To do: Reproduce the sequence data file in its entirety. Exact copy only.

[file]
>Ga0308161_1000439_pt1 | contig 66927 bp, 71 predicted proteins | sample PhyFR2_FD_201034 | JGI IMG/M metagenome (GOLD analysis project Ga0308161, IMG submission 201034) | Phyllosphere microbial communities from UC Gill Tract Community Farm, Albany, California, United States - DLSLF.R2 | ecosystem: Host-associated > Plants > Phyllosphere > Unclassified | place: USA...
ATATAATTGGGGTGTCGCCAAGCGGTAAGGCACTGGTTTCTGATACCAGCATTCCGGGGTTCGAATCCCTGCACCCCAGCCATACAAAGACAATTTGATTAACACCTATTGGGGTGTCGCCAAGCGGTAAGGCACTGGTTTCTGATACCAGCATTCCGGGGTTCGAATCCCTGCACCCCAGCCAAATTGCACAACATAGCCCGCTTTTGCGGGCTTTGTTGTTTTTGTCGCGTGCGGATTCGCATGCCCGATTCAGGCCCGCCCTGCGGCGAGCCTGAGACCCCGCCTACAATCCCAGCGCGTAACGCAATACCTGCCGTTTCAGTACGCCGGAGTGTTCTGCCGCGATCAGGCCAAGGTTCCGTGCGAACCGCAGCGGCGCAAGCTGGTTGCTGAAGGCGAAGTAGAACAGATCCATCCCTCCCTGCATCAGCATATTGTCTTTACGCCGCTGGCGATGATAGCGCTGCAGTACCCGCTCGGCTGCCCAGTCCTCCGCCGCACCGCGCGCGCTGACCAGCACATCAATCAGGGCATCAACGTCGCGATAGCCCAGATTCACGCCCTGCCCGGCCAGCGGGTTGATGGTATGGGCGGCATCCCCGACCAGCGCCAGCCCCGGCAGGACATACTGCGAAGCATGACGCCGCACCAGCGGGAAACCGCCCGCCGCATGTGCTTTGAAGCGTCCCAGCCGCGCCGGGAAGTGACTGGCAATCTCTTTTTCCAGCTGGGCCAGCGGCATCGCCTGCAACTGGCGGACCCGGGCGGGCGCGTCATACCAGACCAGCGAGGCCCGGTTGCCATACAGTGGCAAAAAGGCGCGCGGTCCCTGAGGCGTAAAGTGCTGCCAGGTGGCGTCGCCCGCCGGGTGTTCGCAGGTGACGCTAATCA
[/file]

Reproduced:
>Ga0308161_1000439_pt1 | contig 66927 bp, 71 predicted proteins | sample PhyFR2_FD_201034 | JGI IMG/M metagenome (GOLD analysis project Ga0308161, IMG submission 201034) | Phyllosphere microbial communities from UC Gill Tract Community Farm, Albany, California, United States - DLSLF.R2 | ecosystem: Host-associated > Plants > Phyllosphere > Unclassified | place: USA...
ATATAATTGGGGTGTCGCCAAGCGGTAAGGCACTGGTTTCTGATACCAGCATTCCGGGGTTCGAATCCCTGCACCCCAGCCATACAAAGACAATTTGATTAACACCTATTGGGGTGTCGCCAAGCGGTAAGGCACTGGTTTCTGATACCAGCATTCCGGGGTTCGAATCCCTGCACCCCAGCCAAATTGCACAACATAGCCCGCTTTTGCGGGCTTTGTTGTTTTTGTCGCGTGCGGATTCGCATGCCCGATTCAGGCCCGCCCTGCGGCGAGCCTGAGACCCCGCCTACAATCCCAGCGCGTAACGCAATACCTGCCGTTTCAGTACGCCGGAGTGTTCTGCCGCGATCAGGCCAAGGTTCCGTGCGAACCGCAGCGGCGCAAGCTGGTTGCTGAAGGCGAAGTAGAACAGATCCATCCCTCCCTGCATCAGCATATTGTCTTTACGCCGCTGGCGATGATAGCGCTGCAGTACCCGCTCGGCTGCCCAGTCCTCCGCCGCACCGCGCGCGCTGACCAGCACATCAATCAGGGCATCAACGTCGCGATAGCCCAGATTCACGCCCTGCCCGGCCAGCGGGTTGATGGTATGGGCGGCATCCCCGACCAGCGCCAGCCCCGGCAGGACATACTGCGAAGCATGACGCCGCACCAGCGGGAAACCGCCCGCCGCATGTGCTTTGAAGCGTCCCAGCCGCGCCGGGAAGTGACTGGCAATCTCTTTTTCCAGCTGGGCCAGCGGCATCGCCTGCAACTGGCGGACCCGGGCGGGCGCGTCATACCAGACCAGCGAGGCCCGGTTGCCATACAGTGGCAAAAAGGCGCGCGGTCCCTGAGGCGTAAAGTGCTGCCAGGTGGCGTCGCCCGCCGGGTGTTCGCAGGTGACGCTAATCA